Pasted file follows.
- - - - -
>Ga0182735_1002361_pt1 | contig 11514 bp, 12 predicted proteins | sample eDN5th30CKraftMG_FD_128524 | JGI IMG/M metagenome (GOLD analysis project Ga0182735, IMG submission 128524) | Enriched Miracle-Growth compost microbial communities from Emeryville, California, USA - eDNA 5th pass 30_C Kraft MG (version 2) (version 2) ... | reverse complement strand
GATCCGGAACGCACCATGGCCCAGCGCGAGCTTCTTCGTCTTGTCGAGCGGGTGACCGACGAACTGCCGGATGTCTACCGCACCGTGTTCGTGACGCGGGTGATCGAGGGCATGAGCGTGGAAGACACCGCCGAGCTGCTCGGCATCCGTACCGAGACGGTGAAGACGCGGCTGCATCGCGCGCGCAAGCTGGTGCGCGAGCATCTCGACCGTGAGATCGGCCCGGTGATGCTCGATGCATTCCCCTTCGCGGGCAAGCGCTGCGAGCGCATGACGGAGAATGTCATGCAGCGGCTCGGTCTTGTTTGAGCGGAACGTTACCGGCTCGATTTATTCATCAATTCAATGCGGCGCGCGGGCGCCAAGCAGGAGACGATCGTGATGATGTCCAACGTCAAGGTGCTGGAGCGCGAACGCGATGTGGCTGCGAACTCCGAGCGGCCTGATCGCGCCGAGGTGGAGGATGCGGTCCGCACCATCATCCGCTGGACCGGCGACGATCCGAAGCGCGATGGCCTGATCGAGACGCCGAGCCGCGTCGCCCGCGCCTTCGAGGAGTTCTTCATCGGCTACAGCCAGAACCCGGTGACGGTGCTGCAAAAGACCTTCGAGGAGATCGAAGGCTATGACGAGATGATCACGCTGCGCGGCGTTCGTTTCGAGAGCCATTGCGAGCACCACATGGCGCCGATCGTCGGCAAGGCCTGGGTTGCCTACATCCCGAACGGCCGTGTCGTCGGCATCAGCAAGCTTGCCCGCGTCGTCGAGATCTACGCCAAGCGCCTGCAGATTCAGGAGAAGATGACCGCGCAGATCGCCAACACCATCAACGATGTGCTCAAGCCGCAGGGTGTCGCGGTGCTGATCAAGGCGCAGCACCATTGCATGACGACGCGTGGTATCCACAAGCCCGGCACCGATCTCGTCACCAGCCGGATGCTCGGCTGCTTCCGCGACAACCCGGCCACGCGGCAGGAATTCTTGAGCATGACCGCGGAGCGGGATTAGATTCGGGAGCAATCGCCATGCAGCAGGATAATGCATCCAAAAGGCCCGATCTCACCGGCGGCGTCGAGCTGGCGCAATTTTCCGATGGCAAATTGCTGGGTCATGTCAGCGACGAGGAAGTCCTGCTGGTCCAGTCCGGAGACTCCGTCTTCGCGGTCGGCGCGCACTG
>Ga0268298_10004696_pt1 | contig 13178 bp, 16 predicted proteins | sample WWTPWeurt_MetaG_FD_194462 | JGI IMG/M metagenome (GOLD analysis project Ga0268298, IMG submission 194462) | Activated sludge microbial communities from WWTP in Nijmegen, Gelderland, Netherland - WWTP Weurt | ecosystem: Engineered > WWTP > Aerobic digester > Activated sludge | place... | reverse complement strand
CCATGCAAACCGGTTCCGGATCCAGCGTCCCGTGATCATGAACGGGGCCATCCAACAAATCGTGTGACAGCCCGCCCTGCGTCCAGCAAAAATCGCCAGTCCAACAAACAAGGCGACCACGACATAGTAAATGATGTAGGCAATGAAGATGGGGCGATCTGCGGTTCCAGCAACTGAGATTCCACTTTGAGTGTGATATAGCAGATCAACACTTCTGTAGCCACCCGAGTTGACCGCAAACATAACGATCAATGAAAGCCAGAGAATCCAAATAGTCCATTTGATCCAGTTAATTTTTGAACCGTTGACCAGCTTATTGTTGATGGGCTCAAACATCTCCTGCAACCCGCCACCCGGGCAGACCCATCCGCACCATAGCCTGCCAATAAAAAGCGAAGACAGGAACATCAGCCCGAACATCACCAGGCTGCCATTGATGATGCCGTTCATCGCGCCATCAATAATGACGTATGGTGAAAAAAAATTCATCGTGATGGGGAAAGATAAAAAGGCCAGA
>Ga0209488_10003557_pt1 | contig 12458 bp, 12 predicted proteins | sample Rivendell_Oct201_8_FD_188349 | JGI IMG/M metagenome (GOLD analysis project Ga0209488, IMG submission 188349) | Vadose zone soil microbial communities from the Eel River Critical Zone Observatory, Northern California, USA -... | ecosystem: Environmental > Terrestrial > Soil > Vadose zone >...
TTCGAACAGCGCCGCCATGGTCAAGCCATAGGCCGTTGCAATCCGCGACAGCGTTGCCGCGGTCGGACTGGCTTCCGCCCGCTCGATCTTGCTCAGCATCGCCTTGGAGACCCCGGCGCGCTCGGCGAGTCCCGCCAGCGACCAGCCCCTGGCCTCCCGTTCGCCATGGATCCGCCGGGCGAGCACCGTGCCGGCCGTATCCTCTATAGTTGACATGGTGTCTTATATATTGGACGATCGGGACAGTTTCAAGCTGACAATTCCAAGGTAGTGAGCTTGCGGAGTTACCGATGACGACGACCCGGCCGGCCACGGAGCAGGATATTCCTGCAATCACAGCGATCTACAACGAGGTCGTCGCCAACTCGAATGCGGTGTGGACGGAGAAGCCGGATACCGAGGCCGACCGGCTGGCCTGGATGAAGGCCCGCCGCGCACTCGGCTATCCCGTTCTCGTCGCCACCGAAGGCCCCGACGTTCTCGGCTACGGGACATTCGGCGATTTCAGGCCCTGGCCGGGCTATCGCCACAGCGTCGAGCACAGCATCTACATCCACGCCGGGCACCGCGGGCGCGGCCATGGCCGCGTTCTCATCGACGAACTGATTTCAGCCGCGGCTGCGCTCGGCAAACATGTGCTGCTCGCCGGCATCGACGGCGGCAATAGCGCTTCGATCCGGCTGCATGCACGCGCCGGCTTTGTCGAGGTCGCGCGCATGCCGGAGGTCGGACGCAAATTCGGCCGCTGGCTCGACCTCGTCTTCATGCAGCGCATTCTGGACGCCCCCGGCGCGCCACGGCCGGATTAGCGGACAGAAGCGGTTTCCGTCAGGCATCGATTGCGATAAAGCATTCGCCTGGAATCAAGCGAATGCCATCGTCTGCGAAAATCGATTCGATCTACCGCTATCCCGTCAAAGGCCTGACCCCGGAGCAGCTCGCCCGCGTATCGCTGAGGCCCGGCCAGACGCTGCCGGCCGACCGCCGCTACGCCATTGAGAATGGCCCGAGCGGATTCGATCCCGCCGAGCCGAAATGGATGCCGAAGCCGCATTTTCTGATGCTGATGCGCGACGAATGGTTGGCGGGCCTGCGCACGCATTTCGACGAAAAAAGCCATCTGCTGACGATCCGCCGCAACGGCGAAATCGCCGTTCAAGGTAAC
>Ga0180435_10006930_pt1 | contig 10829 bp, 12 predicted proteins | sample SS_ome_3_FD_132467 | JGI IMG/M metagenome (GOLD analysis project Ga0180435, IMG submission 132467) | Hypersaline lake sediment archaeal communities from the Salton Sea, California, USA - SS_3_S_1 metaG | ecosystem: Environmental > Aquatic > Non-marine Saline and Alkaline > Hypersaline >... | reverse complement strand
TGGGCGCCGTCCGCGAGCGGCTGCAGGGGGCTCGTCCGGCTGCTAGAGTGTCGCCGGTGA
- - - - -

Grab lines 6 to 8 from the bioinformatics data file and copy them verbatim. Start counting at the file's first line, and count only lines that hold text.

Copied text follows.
TTCGAACAGCGCCGCCATGGTCAAGCCATAGGCCGTTGCAATCCGCGACAGCGTTGCCGCGGTCGGACTGGCTTCCGCCCGCTCGATCTTGCTCAGCATCGCCTTGGAGACCCCGGCGCGCTCGGCGAGTCCCGCCAGCGACCAGCCCCTGGCCTCCCGTTCGCCATGGATCCGCCGGGCGAGCACCGTGCCGGCCGTATCCTCTATAGTTGACATGGTGTCTTATATATTGGACGATCGGGACAGTTTCAAGCTGACAATTCCAAGGTAGTGAGCTTGCGGAGTTACCGATGACGACGACCCGGCCGGCCACGGAGCAGGATATTCCTGCAATCACAGCGATCTACAACGAGGTCGTCGCCAACTCGAATGCGGTGTGGACGGAGAAGCCGGATACCGAGGCCGACCGGCTGGCCTGGATGAAGGCCCGCCGCGCACTCGGCTATCCCGTTCTCGTCGCCACCGAAGGCCCCGACGTTCTCGGCTACGGGACATTCGGCGATTTCAGGCCCTGGCCGGGCTATCGCCACAGCGTCGAGCACAGCATCTACATCCACGCCGGGCACCGCGGGCGCGGCCATGGCCGCGTTCTCATCGACGAACTGATTTCAGCCGCGGCTGCGCTCGGCAAACATGTGCTGCTCGCCGGCATCGACGGCGGCAATAGCGCTTCGATCCGGCTGCATGCACGCGCCGGCTTTGTCGAGGTCGCGCGCATGCCGGAGGTCGGACGCAAATTCGGCCGCTGGCTCGACCTCGTCTTCATGCAGCGCATTCTGGACGCCCCCGGCGCGCCACGGCCGGATTAGCGGACAGAAGCGGTTTCCGTCAGGCATCGATTGCGATAAAGCATTCGCCTGGAATCAAGCGAATGCCATCGTCTGCGAAAATCGATTCGATCTACCGCTATCCCGTCAAAGGCCTGACCCCGGAGCAGCTCGCCCGCGTATCGCTGAGGCCCGGCCAGACGCTGCCGGCCGACCGCCGCTACGCCATTGAGAATGGCCCGAGCGGATTCGATCCCGCCGAGCCGAAATGGATGCCGAAGCCGCATTTTCTGATGCTGATGCGCGACGAATGGTTGGCGGGCCTGCGCACGCATTTCGACGAAAAAAGCCATCTGCTGACGATCCGCCGCAACGGCGAAATCGCCGTTCAAGGTAAC
>Ga0180435_10006930_pt1 | contig 10829 bp, 12 predicted proteins | sample SS_ome_3_FD_132467 | JGI IMG/M metagenome (GOLD analysis project Ga0180435, IMG submission 132467) | Hypersaline lake sediment archaeal communities from the Salton Sea, California, USA - SS_3_S_1 metaG | ecosystem: Environmental > Aquatic > Non-marine Saline and Alkaline > Hypersaline >... | reverse complement strand
TGGGCGCCGTCCGCGAGCGGCTGCAGGGGGCTCGTCCGGCTGCTAGAGTGTCGCCGGTGA